Across the Great Plains, U.S. farmers are turning to a little-known grain called sorghum for relief from a two-year slump in agriculture prices.
A kernel-yielding stalk that’s native to Africa, sorghum has three things going for it right now: it’s cheap to plant; it holds up better in drought-like conditions than other crops; and most importantly, demand is soaring in China, where farmers feed the seed to their hog herds, and moonshiners make it into a whiskey-like liquor called baijiu. While corn, soybeans and wheat slumped into bear markets last year amid a global supply glut, sorghum prices have held stable.
“As far as an alternative crop, it’s so much better than anything else right now,” said Clayton Short, a 53-year-old farmer in Assaria, Kan.
Short plans to sow sorghum on 650 acres this year, an increase of about 30 percent from 2014 and the most in the six decades that his family has been growing the grain. Overall in the U.S., sorghum plantings will climb to the most in seven years, a jump made possible in part by cutbacks on corn and cotton, a Bloomberg survey showed.
Exports of sorghum from the U.S., the world’s top grain shipper, are headed for the most in 35 years with most of it going to China, government data show. The Asian nation began tapping foreign suppliers in recent years to meet growing consumption by the world’s largest hog herd. The U.S. Grains Council estimates 10 percent of China’s imports are used to make baijiu, a 100-proof grain alcohol that is the most-consumed booze in the world.
While lesser known than corn, wheat, rice and barley, sorghum is the world’s fifth-largest grain by output. Like corn, it is used mostly to feed livestock and to make ethanol, a grain-based fuel, though sorghum kernels also end up in food like couscous or popped like popcorn.
Domestic sorghum plantings will jump 14 percent to 8.148 million acres, the most since 2008, according to a Bloomberg survey of 15 analysts. That’s more than the U.S. Department of Agriculture’s projection for a 5 percent increase to 7.5 million acres. The agency will update its estimate today at noon in Washington.
Even though the crop accounts for less than 4 percent of the land devoted to corn, soybeans and wheat, its appeal increased after two years of big global harvests reduced export demand for the top U.S. grains. Prices plunged, compounding a slump in commodities fueled by surpluses in everything from crude oil to sugar.
The Bloomberg Commodity Index has tumbled 27 percent in the past year, including 21 percent for corn, the biggest domestic crop, to $3.9425 a bushel in Chicago. Wheat slumped 24 percent, soybeans tumbled 34 and cotton plunged 33 percent.
Some farmers in Kansas are being offered 35 cents a bushel more for sorghum planted this spring than corn, according to Dan O’Brien, an economist at Kansas State University in Manhattan. The state is the biggest U.S. grower. The cash price for sorghum delivered in Kansas City slid 0.7 percent in the past 12 months.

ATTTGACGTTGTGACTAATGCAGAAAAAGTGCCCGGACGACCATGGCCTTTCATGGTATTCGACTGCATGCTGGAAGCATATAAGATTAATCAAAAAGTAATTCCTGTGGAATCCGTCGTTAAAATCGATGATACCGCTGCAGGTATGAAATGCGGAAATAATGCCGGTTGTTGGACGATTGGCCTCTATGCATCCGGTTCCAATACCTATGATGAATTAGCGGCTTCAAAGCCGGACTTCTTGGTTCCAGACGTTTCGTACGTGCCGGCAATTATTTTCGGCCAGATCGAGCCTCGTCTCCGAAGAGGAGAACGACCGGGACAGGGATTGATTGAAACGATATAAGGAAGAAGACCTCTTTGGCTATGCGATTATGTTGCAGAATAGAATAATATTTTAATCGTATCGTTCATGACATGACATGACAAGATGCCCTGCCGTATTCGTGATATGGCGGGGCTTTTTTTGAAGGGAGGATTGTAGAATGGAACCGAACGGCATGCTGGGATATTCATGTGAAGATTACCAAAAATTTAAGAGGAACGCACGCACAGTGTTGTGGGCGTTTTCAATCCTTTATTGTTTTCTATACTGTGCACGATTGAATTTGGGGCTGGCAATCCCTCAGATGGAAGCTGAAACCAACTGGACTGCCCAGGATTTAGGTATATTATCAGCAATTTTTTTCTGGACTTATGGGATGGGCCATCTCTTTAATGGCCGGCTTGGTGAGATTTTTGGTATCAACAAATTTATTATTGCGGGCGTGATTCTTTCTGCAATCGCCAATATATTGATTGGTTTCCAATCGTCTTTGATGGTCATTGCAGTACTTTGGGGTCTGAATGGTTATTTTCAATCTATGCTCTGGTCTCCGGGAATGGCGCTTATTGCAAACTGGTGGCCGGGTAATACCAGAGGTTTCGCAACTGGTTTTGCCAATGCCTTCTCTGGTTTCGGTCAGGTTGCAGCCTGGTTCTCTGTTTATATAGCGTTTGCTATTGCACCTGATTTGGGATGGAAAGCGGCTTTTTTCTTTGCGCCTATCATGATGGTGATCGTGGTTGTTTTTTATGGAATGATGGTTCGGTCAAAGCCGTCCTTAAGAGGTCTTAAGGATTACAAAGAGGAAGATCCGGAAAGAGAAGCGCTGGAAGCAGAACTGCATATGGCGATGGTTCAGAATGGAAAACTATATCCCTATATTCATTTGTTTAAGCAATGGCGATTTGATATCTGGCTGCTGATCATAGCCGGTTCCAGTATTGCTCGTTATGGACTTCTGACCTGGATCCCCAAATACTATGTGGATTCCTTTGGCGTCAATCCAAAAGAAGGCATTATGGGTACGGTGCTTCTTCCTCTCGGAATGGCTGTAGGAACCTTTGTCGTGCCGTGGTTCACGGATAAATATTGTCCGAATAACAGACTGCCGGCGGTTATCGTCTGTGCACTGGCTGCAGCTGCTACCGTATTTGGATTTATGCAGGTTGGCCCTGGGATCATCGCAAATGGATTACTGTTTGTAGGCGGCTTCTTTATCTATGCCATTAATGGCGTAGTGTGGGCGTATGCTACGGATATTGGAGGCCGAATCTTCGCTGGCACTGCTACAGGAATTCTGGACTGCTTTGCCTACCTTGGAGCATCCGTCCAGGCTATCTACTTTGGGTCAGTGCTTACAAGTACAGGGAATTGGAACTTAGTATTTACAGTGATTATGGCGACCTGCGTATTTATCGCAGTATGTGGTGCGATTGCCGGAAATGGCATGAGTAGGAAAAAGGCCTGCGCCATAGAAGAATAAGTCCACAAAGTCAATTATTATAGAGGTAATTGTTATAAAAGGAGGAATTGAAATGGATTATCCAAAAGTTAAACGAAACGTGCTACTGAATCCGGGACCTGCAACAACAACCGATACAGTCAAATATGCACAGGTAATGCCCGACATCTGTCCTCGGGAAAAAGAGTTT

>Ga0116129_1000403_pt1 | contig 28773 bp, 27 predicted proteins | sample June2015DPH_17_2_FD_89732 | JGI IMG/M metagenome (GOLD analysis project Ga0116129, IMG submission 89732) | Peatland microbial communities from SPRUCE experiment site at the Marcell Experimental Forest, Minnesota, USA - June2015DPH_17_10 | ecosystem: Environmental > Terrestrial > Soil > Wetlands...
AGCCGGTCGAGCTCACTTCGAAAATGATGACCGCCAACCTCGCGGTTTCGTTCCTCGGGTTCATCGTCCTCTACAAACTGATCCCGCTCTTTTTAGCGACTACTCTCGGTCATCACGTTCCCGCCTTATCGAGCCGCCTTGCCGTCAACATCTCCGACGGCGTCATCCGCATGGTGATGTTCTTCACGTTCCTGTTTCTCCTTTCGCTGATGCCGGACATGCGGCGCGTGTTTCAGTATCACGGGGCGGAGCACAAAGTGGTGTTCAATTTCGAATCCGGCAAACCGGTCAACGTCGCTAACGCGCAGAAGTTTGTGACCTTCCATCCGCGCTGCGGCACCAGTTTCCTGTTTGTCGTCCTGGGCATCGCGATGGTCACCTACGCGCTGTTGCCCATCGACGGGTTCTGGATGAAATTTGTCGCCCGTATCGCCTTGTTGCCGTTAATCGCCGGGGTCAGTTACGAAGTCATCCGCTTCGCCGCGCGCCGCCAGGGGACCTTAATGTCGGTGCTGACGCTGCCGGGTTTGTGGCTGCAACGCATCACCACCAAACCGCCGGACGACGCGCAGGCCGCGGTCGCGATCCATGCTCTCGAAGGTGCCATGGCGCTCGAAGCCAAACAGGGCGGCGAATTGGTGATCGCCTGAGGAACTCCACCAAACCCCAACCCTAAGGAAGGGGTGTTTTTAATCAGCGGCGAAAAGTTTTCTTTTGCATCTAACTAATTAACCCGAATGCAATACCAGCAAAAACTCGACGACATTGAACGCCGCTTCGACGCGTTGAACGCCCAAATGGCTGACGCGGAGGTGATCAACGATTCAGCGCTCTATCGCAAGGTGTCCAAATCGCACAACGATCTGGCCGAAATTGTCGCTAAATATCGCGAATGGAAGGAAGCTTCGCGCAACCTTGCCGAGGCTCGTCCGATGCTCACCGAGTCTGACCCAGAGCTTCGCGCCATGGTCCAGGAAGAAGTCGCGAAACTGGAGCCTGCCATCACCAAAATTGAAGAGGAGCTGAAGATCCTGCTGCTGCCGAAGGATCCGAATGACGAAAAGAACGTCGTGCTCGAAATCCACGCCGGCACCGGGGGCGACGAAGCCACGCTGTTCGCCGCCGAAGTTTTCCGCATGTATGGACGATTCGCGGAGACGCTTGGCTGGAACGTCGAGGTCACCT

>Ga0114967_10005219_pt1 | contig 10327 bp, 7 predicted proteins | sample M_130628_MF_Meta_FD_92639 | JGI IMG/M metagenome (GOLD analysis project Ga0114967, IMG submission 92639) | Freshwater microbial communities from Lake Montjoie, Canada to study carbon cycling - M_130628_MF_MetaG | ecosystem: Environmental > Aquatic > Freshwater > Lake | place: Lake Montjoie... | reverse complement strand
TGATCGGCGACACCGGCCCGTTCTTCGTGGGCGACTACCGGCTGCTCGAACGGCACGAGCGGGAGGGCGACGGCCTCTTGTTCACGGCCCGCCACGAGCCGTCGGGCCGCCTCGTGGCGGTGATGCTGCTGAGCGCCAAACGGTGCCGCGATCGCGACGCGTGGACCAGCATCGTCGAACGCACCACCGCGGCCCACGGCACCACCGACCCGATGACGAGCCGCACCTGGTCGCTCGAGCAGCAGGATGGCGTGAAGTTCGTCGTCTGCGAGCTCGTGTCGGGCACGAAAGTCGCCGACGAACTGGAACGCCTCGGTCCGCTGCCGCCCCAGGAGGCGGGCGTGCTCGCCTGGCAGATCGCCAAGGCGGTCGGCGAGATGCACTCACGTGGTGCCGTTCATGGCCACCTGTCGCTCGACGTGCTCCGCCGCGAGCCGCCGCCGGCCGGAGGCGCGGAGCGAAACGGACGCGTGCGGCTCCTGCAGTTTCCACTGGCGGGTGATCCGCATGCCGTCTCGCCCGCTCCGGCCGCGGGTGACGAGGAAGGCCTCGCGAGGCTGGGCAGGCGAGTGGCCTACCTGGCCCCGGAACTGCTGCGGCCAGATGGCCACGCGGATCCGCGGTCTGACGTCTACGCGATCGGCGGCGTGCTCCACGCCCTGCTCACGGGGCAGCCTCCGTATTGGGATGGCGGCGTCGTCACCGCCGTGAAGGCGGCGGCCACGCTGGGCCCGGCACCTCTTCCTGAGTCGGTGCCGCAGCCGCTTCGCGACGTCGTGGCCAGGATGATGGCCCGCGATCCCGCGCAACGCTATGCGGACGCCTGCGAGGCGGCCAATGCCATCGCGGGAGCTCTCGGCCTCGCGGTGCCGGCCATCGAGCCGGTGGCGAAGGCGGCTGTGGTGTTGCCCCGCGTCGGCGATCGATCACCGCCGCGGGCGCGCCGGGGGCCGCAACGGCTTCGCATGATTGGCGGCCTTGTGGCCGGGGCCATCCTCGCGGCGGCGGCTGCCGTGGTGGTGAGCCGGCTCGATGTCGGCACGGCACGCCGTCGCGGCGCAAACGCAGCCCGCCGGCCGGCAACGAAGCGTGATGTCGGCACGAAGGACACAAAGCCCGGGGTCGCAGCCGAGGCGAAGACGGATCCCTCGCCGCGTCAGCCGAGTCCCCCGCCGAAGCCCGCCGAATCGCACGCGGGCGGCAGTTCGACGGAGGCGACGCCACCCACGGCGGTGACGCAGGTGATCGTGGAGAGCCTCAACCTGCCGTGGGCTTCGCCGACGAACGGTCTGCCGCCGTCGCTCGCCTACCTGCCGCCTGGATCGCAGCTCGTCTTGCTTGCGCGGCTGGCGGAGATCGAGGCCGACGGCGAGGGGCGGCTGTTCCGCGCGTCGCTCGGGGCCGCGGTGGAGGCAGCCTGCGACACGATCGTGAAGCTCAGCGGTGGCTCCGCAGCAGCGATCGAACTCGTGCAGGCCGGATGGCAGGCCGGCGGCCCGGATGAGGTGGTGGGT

China stepped up purchases of U.S. sorghum in 2013 to supplement domestic production, which the USDA expects will remain steady this season as imports surge 68 percent to 7 million metric tons, the most ever. While the nation mostly uses the crop in hog and poultry feed, distillers have been fermenting the grain into baijiu for centuries. Domestic sales of the liquor climbed about 5.5 percent in 2014 from a year earlier, Nielsen data show. Spirit makers are now seeking to sell more to Western consumers.
“There are hundreds of baijiu brands, and they go from the very big companies all the way down to mom-and-pop distilleries in every town and city,” said Silvio Leal, the chief operating officer of ByeJoe, a company based in Stafford, Texas, that makes a lighter version of the Chinese liquor. “These can be very rudimentary, moonshine-type operations that are very small, with small volumes sold right there in the town.”
The export surge may not last. China increased buying after banning a genetically-modified strain of U.S. corn used in animal feed. The ban was lifted in December. Sorghum will average $3.68 a bushel next season, down from $3.87 in the 12 months that end Aug. 31, the University of Missouri’s Food and Agricultural Policy Research Institute said March 16.
“When a market flashes up overnight, there’s always worries about whether it’s going to stay,” said Tom Sleight, president of the U.S. Grains Council in Washington.
The U.S. will account for 74 percent of world sorghum exports in the season started Sept. 1, compared with 15 percent for wheat, the USDA estimates.
Even if exports slow, farmers may plant more because sorghum is hearty and cheap to grow. About 28 percent of the High Plains was in moderate to extreme drought as of March 24, up from 11 percent at the start of the year, U.S. Drought Monitor data show.
It will cost $142 an acre to grow sorghum this year, including seed, fertilizer and chemicals, the USDA estimates. Cotton will be $497.26, corn $350.33, and soybeans $181.07.
John Bondurant, who owns 4,300 acres in Mississippi and Arkansas, said he’ll increase sorghum plantings fivefold to 1,000 acres, displacing soybeans and wheat. He can deliver sorghum in September at 85 cents a bushel more than corn, offering the highest return of any of his crops.
“It’s all about dollars and cents,” said Bondurant, 72, who is also the owner of Bondurant Futures Inc. in Memphis.